(Reuters) — Facebook is acquiring Giphy, a popular website for making and sharing animated images, or GIFs, and will integrate it with its rapidly growing Instagram photo-sharing app, Facebook said in a blog post on Friday. The cost, which Facebook and Giphy declined to disclose, was placed at around $400 million by news website Axios.
The announcement comes at a time when the largest social media network is under scrutiny from regulators over antitrust concerns. In 2015, Giphy rebuffed a Facebook offer, choosing instead to continue integrating its products into multiple social media platforms, according to news site TechCrunch. Both Facebook and Giphy declined to comment on any earlier talks.
Giphy will become part of Instagram, the photo-sharing site owned by Facebook. Giphy’s GIF library, which can integrate with other apps, will be further integrated into Instagram and other Facebook-owned apps, the companies said.
“People will still be able to upload GIFs; developers and API partners will continue to have the same access to Giphy’s APIs; and Giphy’s creative community will still be able to create great content,” said Vishal Shah, Instagram’s vice president of product, in the blog post.
“We will continue to make Giphy openly available to the wider ecosystem,” Giphy said in a post on blogging website Medium.
The American Economic Liberties Project, a Washington-based antitrust advocacy group, urged regulators to investigate and block the acquisition. “The Facebook-Giphy merger is just the latest example of the Federal Trade Commission standing by while Facebook and Google centralize control over online communications,” said Economic Liberties executive director Sarah Miller.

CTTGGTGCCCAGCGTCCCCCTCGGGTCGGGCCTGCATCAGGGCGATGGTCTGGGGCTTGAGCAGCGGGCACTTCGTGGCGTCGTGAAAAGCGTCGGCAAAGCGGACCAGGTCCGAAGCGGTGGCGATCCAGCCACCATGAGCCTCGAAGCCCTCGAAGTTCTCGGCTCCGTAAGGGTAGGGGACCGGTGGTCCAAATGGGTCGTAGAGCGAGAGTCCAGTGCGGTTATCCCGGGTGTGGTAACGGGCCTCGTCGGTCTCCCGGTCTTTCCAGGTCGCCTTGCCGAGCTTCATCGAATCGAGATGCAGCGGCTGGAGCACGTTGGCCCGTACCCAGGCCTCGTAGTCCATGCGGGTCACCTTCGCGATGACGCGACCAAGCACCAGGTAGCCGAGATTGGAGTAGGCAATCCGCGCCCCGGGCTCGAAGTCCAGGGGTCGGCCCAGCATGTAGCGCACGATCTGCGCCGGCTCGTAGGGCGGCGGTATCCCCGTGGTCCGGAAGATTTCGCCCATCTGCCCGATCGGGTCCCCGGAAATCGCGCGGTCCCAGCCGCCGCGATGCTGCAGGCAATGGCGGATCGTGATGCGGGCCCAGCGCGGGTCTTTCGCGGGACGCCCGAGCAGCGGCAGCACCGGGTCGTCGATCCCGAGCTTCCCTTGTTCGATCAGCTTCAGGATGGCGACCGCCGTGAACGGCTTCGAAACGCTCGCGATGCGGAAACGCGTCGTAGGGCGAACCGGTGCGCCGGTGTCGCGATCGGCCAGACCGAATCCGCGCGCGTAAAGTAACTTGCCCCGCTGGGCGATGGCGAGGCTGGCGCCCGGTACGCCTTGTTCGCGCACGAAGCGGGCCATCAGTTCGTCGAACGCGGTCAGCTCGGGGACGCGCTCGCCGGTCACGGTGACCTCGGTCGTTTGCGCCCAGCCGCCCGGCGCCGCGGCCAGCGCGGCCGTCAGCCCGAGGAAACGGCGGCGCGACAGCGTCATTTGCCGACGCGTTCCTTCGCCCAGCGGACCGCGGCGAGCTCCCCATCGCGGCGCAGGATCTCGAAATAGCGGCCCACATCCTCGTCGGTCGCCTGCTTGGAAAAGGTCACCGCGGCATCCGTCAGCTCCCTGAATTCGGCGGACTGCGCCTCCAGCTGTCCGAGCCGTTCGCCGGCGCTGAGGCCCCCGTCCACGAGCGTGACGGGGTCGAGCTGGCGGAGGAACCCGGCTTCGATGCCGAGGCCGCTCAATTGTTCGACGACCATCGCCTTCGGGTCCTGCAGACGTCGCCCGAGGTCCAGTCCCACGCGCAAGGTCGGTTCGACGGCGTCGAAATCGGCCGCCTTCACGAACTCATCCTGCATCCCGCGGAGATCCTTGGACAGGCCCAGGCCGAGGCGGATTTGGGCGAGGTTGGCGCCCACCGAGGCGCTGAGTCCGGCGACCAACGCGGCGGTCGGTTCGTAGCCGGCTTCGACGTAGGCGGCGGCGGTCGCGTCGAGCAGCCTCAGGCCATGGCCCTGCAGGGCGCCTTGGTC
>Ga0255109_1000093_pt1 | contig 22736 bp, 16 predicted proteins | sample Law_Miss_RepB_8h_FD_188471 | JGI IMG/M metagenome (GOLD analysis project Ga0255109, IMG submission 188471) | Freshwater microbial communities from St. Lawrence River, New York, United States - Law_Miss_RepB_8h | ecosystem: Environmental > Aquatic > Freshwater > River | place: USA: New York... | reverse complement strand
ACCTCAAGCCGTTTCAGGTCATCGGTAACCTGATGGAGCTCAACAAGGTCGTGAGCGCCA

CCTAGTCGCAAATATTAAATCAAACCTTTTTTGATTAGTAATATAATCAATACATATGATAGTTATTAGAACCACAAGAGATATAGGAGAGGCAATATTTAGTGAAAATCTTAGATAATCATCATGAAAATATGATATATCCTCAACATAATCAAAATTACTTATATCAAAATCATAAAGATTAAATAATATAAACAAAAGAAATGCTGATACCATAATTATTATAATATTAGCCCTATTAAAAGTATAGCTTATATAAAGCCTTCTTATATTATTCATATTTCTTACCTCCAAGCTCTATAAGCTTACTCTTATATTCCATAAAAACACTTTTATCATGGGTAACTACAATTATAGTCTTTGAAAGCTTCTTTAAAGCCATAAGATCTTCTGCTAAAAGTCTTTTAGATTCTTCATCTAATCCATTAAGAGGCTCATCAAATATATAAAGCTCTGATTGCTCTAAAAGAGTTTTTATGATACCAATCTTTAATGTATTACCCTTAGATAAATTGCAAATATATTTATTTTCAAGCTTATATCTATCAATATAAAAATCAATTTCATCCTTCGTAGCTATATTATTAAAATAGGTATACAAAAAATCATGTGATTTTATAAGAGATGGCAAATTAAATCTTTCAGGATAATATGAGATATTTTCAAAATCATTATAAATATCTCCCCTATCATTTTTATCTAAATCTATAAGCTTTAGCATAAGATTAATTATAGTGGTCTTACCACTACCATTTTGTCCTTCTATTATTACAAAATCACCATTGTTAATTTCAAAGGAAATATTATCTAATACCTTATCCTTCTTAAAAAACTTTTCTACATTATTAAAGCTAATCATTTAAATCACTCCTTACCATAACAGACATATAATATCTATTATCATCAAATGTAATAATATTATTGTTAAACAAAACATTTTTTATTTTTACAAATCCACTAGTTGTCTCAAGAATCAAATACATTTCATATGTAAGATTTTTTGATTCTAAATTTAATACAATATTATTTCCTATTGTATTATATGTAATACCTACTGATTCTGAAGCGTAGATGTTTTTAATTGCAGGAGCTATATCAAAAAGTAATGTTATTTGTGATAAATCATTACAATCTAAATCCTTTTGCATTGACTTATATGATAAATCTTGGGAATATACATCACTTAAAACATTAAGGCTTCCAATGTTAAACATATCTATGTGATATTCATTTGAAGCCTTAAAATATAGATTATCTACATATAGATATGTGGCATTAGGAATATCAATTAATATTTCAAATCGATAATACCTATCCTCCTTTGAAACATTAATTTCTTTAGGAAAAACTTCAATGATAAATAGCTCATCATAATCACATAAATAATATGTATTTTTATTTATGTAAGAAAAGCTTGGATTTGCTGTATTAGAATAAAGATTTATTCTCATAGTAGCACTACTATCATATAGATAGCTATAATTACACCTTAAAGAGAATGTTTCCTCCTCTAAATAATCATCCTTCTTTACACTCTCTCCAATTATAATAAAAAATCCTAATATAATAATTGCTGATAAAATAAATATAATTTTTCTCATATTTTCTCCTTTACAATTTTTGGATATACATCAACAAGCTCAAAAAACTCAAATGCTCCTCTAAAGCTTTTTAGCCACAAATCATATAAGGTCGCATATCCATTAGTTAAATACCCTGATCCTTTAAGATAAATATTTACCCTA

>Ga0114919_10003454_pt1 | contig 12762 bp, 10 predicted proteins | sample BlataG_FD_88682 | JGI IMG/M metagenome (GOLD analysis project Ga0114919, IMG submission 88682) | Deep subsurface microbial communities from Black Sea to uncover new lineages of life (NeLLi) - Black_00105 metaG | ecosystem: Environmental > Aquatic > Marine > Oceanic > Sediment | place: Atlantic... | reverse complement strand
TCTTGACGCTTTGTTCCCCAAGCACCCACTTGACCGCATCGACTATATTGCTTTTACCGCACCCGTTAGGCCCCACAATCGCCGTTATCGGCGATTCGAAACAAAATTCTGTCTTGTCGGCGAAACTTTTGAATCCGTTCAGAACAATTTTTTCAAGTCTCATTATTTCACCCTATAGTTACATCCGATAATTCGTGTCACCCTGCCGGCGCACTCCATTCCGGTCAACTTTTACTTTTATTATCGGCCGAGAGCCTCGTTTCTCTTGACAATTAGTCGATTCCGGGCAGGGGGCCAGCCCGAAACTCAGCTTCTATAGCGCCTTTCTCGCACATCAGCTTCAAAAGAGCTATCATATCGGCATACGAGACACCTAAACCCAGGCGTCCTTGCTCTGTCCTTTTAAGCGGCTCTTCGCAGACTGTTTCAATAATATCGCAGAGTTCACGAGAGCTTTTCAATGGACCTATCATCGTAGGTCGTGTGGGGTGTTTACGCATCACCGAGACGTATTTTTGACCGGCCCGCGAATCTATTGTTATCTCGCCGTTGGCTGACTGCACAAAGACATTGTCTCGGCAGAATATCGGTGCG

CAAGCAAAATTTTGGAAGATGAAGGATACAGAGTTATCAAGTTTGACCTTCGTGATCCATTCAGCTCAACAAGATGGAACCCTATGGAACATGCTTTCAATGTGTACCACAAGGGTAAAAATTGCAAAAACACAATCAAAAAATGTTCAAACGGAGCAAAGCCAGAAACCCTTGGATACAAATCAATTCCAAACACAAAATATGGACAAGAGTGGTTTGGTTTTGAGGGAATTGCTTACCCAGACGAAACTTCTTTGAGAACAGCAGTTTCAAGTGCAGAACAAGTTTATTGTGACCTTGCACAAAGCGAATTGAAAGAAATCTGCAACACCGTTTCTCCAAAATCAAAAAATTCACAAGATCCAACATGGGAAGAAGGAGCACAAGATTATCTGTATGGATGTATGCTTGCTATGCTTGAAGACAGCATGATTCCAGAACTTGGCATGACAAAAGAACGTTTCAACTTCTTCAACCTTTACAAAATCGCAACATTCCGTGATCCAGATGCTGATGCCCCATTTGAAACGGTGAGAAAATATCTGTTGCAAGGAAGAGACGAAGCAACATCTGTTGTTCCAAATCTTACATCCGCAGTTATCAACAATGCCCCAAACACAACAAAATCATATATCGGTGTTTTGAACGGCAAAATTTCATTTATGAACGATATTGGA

Alphabet’s Google acquired GIF platform Tenor in 2018 and integrated it into its image search function, which Miller said undermined the competitive market Giphy had created. “Now Facebook is here to pick up the wreckage and become even more powerful,” she said.
A Facebook spokesperson said Giphy’s current integrations with social platforms like Twitter, Snapchat, and ByteDance’s TikTok would not change. The spokesperson also said GIFs have no online tracking mechanisms, such as pixels or cookies, a concern for privacy advocates wary of Facebook’s aggressive collection of personal data for use in targeted advertising. The Federal Trade Commission did not immediately respond to a request for comment.
Facebook’s blog post said 50% of Giphy’s traffic already comes from Facebook’s apps, with half of that coming from Instagram.
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